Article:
Column: Tin ticks all the boxes for basic supercycles: Andy Home
LONDON, Nov. 8 (Reuters) – Tin remains the superstar of the London Metal Exchange (LME) industrial metals pack.
At $ 37,350 per tonne, the three-month LME tin is up 77% year-to-date, far surpassing aluminum, which is the second best performer with a gain of “only” 26%. .
The London tin market has been characterized by extreme supply tension since February. The liquid metal premium closed last week at $ 1,050 per tonne, an unprecedented level until this year.
LME stocks total only 720 tonnes, having failed to replenish despite the huge incentive for physical delivery. Shanghai Futures Exchange stocks fell to 1,256 tonnes and between them the two end markets hold enough tin to cover a minimum of two days of global demand.
There have been a few flash crashes in recent months and there could be more. But even if it were deviated by 20% by a tsunami of sales, the price of tin would still be near all-time highs before 2021.
If a supercycle means a permanent change in higher price, then the tin ticks the right boxes.
LME tin is expected to average $ 30,580 a tonne next year, according to 16 analysts who participated in the latest Reuters base metals poll.
The lowest forecast was $ 25,250, well above the highest forecast of $ 22,000 made in the January survey, which generated an average expectation of average prices of $ 19,800 per tonne in 2022.
It is clear that there has been a fundamental overhaul of the long-term price environment for tin.
Fitch Solutions is just one of many upward revisions to price expectations. It has just raised its 2022 forecast from $ 26,000 to $ 32,500 per tonne.
Fitch analysts expect “tin market fundamentals to ease slightly by 2022, driven by increased supply”, but “to remain on an uptrend solid over the next decade “with an average price of $ 35,500 by 2030.
The common theme behind these high forecasts is that tin needs a period of higher and sustained prices to incentivize supply.
The global supply chain, which is dominated by a handful of producers, has been deeply shaken by COVID-19 and some sort of normalization is expected in the coming months.
Malaysia’s MSC is hoping to restore capacity after a series of furnace failures and lockdowns, while Chinese producers appear to have largely escaped the country’s latest energy crisis. Chinese tin production increased 2.8% month-on-month in October, and cumulative production increased 15.1% in the first 10 months of the year.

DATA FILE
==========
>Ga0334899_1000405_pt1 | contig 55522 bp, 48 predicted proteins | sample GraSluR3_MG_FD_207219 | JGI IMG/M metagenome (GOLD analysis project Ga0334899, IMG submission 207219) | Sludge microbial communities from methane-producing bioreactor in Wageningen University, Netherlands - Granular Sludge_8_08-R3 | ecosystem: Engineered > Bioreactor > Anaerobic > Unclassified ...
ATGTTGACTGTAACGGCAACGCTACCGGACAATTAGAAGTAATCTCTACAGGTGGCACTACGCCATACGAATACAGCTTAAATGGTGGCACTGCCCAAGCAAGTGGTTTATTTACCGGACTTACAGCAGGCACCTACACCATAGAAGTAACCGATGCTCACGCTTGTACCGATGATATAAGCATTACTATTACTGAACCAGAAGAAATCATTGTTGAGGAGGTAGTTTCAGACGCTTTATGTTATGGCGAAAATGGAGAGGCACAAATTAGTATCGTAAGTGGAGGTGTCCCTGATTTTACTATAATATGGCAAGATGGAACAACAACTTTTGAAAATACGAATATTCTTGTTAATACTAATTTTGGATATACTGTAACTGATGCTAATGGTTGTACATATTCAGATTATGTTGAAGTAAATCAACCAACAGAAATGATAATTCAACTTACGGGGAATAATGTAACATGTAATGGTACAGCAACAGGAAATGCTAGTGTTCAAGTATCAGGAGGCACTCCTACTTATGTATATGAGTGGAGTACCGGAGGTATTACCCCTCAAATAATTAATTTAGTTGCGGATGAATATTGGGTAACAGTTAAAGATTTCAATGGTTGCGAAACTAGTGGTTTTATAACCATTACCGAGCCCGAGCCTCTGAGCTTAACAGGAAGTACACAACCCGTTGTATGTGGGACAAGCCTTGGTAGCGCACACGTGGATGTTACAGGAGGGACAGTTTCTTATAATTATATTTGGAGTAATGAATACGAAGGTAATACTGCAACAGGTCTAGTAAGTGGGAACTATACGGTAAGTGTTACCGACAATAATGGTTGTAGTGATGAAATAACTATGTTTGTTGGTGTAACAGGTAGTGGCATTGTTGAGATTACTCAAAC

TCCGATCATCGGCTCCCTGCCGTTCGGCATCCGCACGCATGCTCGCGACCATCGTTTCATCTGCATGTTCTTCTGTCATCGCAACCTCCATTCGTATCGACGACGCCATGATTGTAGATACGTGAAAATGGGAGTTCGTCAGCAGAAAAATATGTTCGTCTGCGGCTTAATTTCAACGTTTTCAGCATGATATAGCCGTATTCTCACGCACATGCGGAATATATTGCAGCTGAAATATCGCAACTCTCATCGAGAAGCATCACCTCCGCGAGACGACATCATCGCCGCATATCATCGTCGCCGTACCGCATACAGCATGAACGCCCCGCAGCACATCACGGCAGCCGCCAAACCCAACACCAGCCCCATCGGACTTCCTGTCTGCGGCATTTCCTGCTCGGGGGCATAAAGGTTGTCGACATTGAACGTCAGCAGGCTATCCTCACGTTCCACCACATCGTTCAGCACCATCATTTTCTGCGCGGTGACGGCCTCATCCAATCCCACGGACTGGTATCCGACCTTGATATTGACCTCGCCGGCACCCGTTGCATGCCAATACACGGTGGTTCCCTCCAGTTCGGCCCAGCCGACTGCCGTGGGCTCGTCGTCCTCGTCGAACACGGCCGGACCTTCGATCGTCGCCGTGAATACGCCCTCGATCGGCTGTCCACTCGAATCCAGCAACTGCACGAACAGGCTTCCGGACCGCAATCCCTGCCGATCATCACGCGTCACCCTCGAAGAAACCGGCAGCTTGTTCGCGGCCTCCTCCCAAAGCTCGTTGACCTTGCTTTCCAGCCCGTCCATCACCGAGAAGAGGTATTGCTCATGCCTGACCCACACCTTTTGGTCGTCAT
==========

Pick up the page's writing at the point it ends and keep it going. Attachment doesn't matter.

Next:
China this year became a net exporter of refined tin to the tune of 9,800 tonnes. Shipments of 1,107 tonnes in September included 291 tonnes to the Netherlands, 225 tonnes to Italy and 40 tonnes to Romania, testifying to the gaps that have opened up in the European physical supply chain.
However, Chinese producers have become increasingly dependent on raw materials from neighboring Myanmar, which has become the world’s third-largest supplier over the past decade.
Tin has a long history of great geological discoveries by artisanal miners and Myanmar is the most recent example, although it is already showing signs of depletion of the grade.
Investments in the formal mining sector, by contrast, have remained extremely uneven, with tin falling under the radar of investors and large mining companies.
If this is to change, the price will have to move into a higher range and stay there for a few years to attract serious investment in new production capacity.
The reason the tin market needs more supply is that its usage profile has changed over the past 10 years, positioning it to benefit from the energy transition and a fourth industrial revolution.
While commonly associated with the tin can, packaging only made up about 12% of global refined tin use last year, according to the International Tin Association (ITA).
Most of last year’s demand – 48% – came from the electronics industry, where tin is used to solder circuit boards. And the booming demand for electronics is expected to lead to a 7.2% increase in global tin use this year, according to the ITA’s annual survey of tin users.
Consumers will try to reduce the use of tin, but the miniaturization of tin solders has been a common industry theme over the past decade and reaching its technical limits. Indeed, tin is expected to benefit from the final stages of lead removal from solder over the next two years.
The energy transition and the so-called Internet of Things are just ticking more boxes for the use of tin, whether in electric vehicles, photovoltaic cells or 5G infrastructure.
Pewter has been described as the forgotten infantryman of the green energy transition. It’s the metal that slips through the cracks and still doesn’t get as much media coverage as lithium, nickel, and copper.
But it is showing all the signs of being the first to experience a price supercycle.
Demand has changed structurally from the days when most tin was used in cans of long-lasting foods. Metal is literally wired into everything electronic, opening up an ever-widening spectrum of next-gen uses.
The offer, on the other hand, has been so challenged that the ITA estimates that the global refined tin market has experienced supply shortages in four of the five years leading up to 2020.
The formal mining sector has suffered from decades of underinvestment and it can be argued that tin has avoided a supply shortage previously through only artisanal discoveries.
Relying on the fortuitous discoveries of the informal sector is by no means a sustainable procurement solution.
The recent consensus among analysts is that the price of tin must become supercyclical to balance the market in the years to come.
Reporting by Andy Home Editing by David Goodman
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